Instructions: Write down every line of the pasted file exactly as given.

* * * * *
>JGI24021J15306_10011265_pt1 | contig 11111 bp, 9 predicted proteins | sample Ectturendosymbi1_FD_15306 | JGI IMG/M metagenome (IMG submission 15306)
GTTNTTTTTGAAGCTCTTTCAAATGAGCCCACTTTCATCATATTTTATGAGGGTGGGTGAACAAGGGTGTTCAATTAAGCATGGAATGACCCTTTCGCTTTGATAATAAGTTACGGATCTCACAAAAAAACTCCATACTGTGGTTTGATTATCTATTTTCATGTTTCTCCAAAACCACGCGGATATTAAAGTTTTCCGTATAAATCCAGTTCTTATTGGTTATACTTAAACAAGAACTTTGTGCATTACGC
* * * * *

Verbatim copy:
>JGI24021J15306_10011265_pt1 | contig 11111 bp, 9 predicted proteins | sample Ectturendosymbi1_FD_15306 | JGI IMG/M metagenome (IMG submission 15306)
GTTNTTTTTGAAGCTCTTTCAAATGAGCCCACTTTCATCATATTTTATGAGGGTGGGTGAACAAGGGTGTTCAATTAAGCATGGAATGACCCTTTCGCTTTGATAATAAGTTACGGATCTCACAAAAAAACTCCATACTGTGGTTTGATTATCTATTTTCATGTTTCTCCAAAACCACGCGGATATTAAAGTTTTCCGTATAAATCCAGTTCTTATTGGTTATACTTAAACAAGAACTTTGTGCATTACGC